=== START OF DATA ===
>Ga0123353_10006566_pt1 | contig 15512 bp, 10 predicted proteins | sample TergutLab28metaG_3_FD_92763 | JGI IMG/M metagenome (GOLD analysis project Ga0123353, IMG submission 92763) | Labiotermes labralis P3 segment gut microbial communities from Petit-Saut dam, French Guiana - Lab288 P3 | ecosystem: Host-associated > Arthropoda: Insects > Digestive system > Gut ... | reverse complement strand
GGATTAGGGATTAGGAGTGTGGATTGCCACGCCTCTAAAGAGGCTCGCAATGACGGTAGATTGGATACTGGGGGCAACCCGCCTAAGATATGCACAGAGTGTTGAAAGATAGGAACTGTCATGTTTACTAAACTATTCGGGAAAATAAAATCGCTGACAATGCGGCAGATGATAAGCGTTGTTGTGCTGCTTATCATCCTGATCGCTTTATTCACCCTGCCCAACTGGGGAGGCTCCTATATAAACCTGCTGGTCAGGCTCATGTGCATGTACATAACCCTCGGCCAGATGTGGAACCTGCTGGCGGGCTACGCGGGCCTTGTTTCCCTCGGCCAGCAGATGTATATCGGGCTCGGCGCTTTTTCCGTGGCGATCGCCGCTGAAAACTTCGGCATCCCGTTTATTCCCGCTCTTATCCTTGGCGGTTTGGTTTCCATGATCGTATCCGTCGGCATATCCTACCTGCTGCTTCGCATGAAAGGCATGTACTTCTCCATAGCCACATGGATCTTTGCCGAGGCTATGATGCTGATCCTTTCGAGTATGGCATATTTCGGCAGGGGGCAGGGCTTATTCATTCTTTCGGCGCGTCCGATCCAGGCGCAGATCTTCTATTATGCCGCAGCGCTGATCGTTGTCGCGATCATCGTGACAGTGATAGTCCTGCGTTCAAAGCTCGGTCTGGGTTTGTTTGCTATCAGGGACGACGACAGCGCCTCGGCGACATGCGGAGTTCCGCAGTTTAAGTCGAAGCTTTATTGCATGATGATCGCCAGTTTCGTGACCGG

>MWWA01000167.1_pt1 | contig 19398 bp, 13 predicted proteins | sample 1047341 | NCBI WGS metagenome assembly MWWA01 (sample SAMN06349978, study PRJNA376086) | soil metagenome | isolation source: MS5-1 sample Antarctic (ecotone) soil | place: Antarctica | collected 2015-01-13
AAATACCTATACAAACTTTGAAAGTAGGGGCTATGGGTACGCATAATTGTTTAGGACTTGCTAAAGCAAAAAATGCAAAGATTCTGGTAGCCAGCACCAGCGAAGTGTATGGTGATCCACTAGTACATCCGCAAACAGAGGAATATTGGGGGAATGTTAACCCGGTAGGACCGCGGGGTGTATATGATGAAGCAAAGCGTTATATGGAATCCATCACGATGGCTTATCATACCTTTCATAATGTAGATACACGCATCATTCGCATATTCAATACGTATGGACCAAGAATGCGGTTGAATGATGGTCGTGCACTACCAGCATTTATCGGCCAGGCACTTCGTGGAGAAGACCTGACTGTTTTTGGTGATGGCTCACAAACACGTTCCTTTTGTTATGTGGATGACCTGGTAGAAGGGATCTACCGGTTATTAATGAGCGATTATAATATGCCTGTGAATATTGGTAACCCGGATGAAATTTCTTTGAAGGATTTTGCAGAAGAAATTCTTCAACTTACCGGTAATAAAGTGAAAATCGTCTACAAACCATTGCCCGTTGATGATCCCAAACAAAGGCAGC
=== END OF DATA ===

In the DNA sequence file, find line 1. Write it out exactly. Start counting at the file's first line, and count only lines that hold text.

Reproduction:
>Ga0123353_10006566_pt1 | contig 15512 bp, 10 predicted proteins | sample TergutLab28metaG_3_FD_92763 | JGI IMG/M metagenome (GOLD analysis project Ga0123353, IMG submission 92763) | Labiotermes labralis P3 segment gut microbial communities from Petit-Saut dam, French Guiana - Lab288 P3 | ecosystem: Host-associated > Arthropoda: Insects > Digestive system > Gut ... | reverse complement strand